If you haven’t been following the story of the Agenda 21 conspiracy theory, here’s a quick overview. Some people believe a two-decade-old, non-binding UN plan to promote sustainable development means the government is going to seize their land and cars and force them to live in tenements. The ultra-conservative John Birch Society says that Agenda 21 “seeks to curtail your freedom to travel as you please, own a gas-powered car, live in suburbs or rural areas, and raise a family.”
Despite its complete detachment from reality, the conspiracy theory seems to have influence and staying power. The Republican National Committee has condemned Agenda 21. The state of Tennessee passed a resolution against it (one legislator even said it would result in “forced abortions“). Colorado gubernatorial candidate Dan Maes infamously cited Agenda 21 as the basis of his opposition to Denver’s bike-share system. Tea Party adherents convinced that smart growth projects are a threat to their liberties have disrupted planning meetings all over the country. In Maine, Republican Governor Paul LePage halted an award-winning transportation and land use plan after one such outburst, though state officials denied that the decision was influenced by the conspiracy theorists.
Overall, a small percentage of Americans have been taken in by Agenda 21 paranoia, according to a survey commissioned by the firm Collective Strength, which does market research for many smart growth-related organizations. They found that 85 percent of Americans had never heard of Agenda 21, and only six percent oppose it.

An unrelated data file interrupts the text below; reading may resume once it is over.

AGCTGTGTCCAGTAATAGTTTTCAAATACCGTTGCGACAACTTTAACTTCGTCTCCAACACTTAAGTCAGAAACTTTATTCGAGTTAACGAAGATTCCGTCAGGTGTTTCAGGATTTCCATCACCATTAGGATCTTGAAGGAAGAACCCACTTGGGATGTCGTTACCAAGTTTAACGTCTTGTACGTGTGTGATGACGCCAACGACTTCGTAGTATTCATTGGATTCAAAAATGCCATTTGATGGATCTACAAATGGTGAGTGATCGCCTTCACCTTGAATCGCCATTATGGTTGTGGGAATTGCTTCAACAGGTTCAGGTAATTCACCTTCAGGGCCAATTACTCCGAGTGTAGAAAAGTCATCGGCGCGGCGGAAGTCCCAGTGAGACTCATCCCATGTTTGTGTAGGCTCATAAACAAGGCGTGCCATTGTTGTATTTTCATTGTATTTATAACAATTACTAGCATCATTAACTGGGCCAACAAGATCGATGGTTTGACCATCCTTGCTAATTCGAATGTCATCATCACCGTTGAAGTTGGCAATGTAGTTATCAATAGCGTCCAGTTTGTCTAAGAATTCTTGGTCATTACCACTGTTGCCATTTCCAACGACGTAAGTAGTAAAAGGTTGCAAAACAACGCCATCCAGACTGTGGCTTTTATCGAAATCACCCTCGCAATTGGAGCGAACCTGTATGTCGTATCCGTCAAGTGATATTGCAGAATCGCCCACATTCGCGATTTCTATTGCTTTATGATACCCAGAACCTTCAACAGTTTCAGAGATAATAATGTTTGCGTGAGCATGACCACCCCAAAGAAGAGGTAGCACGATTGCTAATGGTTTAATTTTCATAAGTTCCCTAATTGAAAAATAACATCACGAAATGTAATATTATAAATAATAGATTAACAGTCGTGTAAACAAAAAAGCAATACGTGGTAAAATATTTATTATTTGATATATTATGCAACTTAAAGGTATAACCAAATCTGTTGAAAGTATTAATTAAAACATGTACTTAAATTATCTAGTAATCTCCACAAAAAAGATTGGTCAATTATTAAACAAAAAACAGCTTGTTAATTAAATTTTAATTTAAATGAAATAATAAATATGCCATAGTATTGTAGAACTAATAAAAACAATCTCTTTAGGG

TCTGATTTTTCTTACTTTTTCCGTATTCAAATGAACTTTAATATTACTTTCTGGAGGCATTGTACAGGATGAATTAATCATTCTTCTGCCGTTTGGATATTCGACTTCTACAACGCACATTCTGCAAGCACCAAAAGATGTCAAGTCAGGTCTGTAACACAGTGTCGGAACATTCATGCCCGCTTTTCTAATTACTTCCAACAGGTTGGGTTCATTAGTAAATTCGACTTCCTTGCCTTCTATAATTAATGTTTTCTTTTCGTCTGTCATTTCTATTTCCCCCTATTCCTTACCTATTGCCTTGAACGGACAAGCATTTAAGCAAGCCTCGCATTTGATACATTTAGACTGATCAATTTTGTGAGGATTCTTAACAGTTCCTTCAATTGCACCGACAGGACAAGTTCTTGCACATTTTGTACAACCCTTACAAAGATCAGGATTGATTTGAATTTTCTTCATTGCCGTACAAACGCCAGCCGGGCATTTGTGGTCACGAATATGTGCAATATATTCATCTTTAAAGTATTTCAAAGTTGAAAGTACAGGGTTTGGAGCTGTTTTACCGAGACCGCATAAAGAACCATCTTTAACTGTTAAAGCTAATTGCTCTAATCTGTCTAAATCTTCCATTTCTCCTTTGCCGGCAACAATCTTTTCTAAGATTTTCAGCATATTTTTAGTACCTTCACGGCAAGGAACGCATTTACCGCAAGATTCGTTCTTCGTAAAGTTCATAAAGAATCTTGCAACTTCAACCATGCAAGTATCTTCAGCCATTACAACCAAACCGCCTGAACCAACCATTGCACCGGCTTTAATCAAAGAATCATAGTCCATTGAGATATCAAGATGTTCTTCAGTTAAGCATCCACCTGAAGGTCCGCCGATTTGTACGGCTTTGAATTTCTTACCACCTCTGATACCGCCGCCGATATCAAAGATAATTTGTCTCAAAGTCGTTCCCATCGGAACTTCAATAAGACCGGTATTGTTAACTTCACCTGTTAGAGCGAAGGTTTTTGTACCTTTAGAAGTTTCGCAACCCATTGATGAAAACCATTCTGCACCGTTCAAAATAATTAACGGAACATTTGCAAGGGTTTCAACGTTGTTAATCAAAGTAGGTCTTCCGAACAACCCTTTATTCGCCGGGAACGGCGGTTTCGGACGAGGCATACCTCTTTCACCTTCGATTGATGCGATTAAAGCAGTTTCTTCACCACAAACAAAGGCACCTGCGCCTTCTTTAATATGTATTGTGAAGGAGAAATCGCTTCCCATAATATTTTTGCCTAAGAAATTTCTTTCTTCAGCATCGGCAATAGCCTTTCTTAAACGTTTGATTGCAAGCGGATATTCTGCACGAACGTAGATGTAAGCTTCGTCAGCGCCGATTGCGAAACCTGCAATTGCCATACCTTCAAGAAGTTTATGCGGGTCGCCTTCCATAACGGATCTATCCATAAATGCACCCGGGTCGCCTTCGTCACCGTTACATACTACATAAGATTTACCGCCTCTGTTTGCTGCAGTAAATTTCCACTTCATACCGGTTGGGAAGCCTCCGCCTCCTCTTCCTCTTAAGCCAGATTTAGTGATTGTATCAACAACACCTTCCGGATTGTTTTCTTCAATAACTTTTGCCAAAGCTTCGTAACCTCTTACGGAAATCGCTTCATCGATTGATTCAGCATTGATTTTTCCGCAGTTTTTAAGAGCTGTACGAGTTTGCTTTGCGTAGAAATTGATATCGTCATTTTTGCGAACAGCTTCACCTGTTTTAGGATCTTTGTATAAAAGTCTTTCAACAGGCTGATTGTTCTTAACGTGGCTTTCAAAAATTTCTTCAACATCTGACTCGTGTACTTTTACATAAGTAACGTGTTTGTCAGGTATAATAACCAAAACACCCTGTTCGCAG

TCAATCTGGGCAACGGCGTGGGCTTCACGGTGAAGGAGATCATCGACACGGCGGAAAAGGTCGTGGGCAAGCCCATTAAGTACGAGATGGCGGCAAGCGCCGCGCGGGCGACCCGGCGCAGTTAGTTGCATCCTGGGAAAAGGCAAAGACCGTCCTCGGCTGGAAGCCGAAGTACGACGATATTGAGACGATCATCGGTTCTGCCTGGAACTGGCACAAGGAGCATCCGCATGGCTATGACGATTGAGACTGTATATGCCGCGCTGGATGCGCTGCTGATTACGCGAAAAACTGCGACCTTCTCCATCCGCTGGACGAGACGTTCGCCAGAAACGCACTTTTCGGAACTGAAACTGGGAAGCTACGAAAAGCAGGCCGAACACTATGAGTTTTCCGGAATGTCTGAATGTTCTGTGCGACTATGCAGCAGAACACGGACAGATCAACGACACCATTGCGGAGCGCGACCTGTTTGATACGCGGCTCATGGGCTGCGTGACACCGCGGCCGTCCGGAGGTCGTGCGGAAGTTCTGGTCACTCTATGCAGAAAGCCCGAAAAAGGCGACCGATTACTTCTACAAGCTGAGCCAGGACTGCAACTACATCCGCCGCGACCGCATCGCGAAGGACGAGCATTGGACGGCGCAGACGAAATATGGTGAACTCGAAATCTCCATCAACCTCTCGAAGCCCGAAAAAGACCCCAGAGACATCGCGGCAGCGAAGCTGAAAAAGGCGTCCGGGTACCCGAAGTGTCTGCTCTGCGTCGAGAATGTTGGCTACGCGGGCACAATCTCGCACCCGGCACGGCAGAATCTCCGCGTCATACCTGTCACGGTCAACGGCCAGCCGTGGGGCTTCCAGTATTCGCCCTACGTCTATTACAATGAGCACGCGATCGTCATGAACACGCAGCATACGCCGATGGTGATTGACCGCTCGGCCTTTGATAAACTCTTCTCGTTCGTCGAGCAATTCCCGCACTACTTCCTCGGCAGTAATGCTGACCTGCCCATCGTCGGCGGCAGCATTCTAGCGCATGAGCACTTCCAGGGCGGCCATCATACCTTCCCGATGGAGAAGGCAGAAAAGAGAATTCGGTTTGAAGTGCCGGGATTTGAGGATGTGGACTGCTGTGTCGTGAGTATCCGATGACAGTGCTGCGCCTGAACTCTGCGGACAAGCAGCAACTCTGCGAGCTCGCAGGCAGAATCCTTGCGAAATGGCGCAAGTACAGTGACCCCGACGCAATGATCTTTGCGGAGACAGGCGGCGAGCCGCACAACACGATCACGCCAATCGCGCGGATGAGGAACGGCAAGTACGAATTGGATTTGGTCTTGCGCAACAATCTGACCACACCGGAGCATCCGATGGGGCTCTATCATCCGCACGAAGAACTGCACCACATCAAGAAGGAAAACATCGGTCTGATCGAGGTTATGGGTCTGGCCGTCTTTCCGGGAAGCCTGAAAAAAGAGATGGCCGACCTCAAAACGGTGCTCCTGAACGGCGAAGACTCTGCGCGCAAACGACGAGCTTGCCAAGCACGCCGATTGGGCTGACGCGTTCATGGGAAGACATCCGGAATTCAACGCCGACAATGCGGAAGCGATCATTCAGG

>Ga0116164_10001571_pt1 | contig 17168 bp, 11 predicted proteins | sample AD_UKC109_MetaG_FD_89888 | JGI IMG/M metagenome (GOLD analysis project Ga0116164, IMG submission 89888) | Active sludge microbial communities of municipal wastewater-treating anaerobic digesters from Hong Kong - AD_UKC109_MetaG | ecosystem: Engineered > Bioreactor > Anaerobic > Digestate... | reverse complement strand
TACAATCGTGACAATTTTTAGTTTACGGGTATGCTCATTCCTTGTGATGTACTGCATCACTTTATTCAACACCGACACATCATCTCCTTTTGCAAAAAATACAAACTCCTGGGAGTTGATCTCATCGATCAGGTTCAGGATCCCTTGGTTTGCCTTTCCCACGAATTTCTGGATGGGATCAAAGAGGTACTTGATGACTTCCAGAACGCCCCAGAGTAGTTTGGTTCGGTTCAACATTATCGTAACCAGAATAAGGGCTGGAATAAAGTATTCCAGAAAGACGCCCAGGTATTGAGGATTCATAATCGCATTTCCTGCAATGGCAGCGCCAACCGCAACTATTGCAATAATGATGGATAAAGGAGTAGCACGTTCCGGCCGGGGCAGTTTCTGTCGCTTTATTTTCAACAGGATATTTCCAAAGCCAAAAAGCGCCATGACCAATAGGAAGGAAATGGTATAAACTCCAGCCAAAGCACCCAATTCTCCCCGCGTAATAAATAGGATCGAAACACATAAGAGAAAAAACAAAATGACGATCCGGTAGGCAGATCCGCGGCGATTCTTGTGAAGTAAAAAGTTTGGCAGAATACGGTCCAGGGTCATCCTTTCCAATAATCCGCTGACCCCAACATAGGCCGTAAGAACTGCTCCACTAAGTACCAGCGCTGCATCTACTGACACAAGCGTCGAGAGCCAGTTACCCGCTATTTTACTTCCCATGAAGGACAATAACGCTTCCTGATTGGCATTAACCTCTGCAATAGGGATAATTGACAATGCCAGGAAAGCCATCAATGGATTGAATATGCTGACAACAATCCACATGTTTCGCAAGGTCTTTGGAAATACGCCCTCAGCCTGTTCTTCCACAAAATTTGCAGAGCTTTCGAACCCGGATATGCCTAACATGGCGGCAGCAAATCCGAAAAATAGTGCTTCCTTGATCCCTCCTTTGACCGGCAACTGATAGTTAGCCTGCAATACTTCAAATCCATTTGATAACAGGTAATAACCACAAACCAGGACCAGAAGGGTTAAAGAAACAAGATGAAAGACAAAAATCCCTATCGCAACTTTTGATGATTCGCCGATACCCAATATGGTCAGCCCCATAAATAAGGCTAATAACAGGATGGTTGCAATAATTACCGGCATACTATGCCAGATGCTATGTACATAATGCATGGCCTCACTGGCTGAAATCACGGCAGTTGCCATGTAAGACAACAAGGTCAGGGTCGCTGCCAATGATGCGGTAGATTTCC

“I genuinely believe the Agenda 21 phenomenon is highly manufactured,” Collective Strength’s Robin Rather told TreeHugger. “It’s not out there in the mainstream.”
Usually when you listen to complaints like those of Tea Party members, there are different inflections, a much wider variation. But this isn’t organic and local, the same talking points come up everywhere. They are being played and used. The whole campaign serves no interest to anyone who isn’t trying to ensure that we keep burning as much fossil fuel as we can for as long as possible.
So who’s manufacturing the paranoia?
TreeHugger’s Lloyd Alter runs through the cast of characters on the Agenda 21 speaking circuit. They are a small group of people affiliated with a handful of outfits with strong ties to the fossil fuel industry.
A major player is Tom DeWeese, president of the American Policy Center, which Alter calls the “loudest mouthpiece of the Agenda 21 conspiracy crowd.” DeWeese’s conspiracy-fueled “expertise” is propagated by far-right groups including the John Birch Society, the Conservative Political Action Committee, and Americans for Prosperity — which was founded thanks to the fossil fuel-generated wealth of the Koch brothers. DeWeese’s board includes several veterans of the dirty energy industry’s campaign to discredit the scientific consensus on global warming.
For more on the ties between the Agenda 21 conspiracy mongers and the fossil fuel industry, Alter’s full piece is worth a read. Ultimately, he says, disarming the misinformation campaign will depend on exposing these connections.